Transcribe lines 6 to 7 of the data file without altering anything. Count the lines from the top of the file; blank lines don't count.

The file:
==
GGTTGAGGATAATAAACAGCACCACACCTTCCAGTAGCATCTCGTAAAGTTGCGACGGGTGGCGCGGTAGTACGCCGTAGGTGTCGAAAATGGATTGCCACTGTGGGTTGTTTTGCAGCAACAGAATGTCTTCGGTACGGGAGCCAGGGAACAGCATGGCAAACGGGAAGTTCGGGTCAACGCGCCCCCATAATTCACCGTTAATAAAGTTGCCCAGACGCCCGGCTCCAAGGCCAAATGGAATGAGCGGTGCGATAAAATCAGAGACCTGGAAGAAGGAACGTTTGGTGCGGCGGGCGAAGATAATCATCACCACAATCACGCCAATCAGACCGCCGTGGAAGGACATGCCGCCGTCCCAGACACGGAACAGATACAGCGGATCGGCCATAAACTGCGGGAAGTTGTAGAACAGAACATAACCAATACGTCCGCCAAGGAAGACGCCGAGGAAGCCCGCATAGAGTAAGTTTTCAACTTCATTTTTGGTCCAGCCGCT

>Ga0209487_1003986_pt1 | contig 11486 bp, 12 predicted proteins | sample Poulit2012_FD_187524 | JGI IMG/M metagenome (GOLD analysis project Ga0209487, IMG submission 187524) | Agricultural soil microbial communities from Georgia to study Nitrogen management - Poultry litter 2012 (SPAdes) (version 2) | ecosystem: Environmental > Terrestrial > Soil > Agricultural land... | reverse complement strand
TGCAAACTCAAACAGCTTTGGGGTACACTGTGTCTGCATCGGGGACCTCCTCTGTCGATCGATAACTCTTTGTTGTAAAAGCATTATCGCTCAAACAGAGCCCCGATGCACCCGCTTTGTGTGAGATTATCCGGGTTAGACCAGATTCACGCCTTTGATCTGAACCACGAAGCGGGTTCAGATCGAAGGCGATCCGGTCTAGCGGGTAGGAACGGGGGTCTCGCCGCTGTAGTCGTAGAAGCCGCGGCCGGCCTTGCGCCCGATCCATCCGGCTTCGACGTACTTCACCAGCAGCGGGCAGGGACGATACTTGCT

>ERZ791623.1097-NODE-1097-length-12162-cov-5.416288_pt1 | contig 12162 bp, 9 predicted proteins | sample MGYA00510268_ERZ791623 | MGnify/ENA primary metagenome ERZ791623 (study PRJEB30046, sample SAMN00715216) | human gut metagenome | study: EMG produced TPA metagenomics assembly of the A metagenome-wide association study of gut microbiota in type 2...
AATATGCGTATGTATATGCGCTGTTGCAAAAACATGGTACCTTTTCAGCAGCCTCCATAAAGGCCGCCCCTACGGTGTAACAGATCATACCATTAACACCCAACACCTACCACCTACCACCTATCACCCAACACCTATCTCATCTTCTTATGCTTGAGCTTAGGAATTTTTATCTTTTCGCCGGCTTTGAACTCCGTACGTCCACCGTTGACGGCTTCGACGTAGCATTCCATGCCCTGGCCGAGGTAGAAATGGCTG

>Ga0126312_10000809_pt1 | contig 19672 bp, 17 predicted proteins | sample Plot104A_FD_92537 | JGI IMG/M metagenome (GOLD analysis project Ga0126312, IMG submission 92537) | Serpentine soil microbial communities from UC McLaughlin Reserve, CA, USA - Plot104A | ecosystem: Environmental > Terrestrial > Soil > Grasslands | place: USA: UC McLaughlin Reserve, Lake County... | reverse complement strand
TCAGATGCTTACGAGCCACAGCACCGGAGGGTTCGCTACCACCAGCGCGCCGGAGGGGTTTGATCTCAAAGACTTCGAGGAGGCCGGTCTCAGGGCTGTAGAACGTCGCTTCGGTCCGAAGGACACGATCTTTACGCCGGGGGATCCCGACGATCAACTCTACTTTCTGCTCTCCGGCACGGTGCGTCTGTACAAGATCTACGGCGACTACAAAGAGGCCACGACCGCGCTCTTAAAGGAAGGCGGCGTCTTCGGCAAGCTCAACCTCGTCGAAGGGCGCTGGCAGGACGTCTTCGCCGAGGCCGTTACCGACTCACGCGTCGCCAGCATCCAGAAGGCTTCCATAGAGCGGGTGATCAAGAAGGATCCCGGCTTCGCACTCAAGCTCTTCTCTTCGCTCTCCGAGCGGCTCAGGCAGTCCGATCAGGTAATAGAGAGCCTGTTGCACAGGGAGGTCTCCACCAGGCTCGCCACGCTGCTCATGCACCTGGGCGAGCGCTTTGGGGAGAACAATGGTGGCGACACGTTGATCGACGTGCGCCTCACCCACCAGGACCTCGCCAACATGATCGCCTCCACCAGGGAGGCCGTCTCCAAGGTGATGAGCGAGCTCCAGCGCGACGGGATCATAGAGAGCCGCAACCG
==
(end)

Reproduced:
>Ga0126312_10000809_pt1 | contig 19672 bp, 17 predicted proteins | sample Plot104A_FD_92537 | JGI IMG/M metagenome (GOLD analysis project Ga0126312, IMG submission 92537) | Serpentine soil microbial communities from UC McLaughlin Reserve, CA, USA - Plot104A | ecosystem: Environmental > Terrestrial > Soil > Grasslands | place: USA: UC McLaughlin Reserve, Lake County... | reverse complement strand
TCAGATGCTTACGAGCCACAGCACCGGAGGGTTCGCTACCACCAGCGCGCCGGAGGGGTTTGATCTCAAAGACTTCGAGGAGGCCGGTCTCAGGGCTGTAGAACGTCGCTTCGGTCCGAAGGACACGATCTTTACGCCGGGGGATCCCGACGATCAACTCTACTTTCTGCTCTCCGGCACGGTGCGTCTGTACAAGATCTACGGCGACTACAAAGAGGCCACGACCGCGCTCTTAAAGGAAGGCGGCGTCTTCGGCAAGCTCAACCTCGTCGAAGGGCGCTGGCAGGACGTCTTCGCCGAGGCCGTTACCGACTCACGCGTCGCCAGCATCCAGAAGGCTTCCATAGAGCGGGTGATCAAGAAGGATCCCGGCTTCGCACTCAAGCTCTTCTCTTCGCTCTCCGAGCGGCTCAGGCAGTCCGATCAGGTAATAGAGAGCCTGTTGCACAGGGAGGTCTCCACCAGGCTCGCCACGCTGCTCATGCACCTGGGCGAGCGCTTTGGGGAGAACAATGGTGGCGACACGTTGATCGACGTGCGCCTCACCCACCAGGACCTCGCCAACATGATCGCCTCCACCAGGGAGGCCGTCTCCAAGGTGATGAGCGAGCTCCAGCGCGACGGGATCATAGAGAGCCGCAACCG